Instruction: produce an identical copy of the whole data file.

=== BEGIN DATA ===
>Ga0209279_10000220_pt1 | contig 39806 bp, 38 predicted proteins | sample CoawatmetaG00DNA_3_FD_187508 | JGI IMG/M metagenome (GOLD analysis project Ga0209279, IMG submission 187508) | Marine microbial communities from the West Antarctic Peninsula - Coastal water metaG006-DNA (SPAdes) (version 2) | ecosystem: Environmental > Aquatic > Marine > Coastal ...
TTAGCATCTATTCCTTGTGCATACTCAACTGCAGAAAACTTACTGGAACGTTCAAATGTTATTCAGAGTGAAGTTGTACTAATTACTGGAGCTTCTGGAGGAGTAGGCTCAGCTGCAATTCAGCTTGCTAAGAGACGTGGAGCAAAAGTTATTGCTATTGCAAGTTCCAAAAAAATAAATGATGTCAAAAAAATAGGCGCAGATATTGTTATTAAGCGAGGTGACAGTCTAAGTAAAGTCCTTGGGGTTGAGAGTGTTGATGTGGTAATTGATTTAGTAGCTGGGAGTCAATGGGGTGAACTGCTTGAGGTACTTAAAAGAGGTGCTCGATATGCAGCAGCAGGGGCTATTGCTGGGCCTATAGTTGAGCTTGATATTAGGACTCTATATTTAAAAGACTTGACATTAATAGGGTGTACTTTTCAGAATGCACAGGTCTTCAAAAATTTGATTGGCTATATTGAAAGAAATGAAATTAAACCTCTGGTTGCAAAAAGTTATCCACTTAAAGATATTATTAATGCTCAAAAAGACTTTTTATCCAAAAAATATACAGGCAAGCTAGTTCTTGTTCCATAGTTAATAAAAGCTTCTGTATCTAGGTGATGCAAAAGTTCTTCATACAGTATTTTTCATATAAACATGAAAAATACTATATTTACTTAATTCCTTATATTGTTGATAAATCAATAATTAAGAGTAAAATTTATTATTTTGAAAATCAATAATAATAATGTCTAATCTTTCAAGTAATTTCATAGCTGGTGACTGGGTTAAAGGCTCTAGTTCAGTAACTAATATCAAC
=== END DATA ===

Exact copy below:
>Ga0209279_10000220_pt1 | contig 39806 bp, 38 predicted proteins | sample CoawatmetaG00DNA_3_FD_187508 | JGI IMG/M metagenome (GOLD analysis project Ga0209279, IMG submission 187508) | Marine microbial communities from the West Antarctic Peninsula - Coastal water metaG006-DNA (SPAdes) (version 2) | ecosystem: Environmental > Aquatic > Marine > Coastal ...
TTAGCATCTATTCCTTGTGCATACTCAACTGCAGAAAACTTACTGGAACGTTCAAATGTTATTCAGAGTGAAGTTGTACTAATTACTGGAGCTTCTGGAGGAGTAGGCTCAGCTGCAATTCAGCTTGCTAAGAGACGTGGAGCAAAAGTTATTGCTATTGCAAGTTCCAAAAAAATAAATGATGTCAAAAAAATAGGCGCAGATATTGTTATTAAGCGAGGTGACAGTCTAAGTAAAGTCCTTGGGGTTGAGAGTGTTGATGTGGTAATTGATTTAGTAGCTGGGAGTCAATGGGGTGAACTGCTTGAGGTACTTAAAAGAGGTGCTCGATATGCAGCAGCAGGGGCTATTGCTGGGCCTATAGTTGAGCTTGATATTAGGACTCTATATTTAAAAGACTTGACATTAATAGGGTGTACTTTTCAGAATGCACAGGTCTTCAAAAATTTGATTGGCTATATTGAAAGAAATGAAATTAAACCTCTGGTTGCAAAAAGTTATCCACTTAAAGATATTATTAATGCTCAAAAAGACTTTTTATCCAAAAAATATACAGGCAAGCTAGTTCTTGTTCCATAGTTAATAAAAGCTTCTGTATCTAGGTGATGCAAAAGTTCTTCATACAGTATTTTTCATATAAACATGAAAAATACTATATTTACTTAATTCCTTATATTGTTGATAAATCAATAATTAAGAGTAAAATTTATTATTTTGAAAATCAATAATAATAATGTCTAATCTTTCAAGTAATTTCATAGCTGGTGACTGGGTTAAAGGCTCTAGTTCAGTAACTAATATCAAC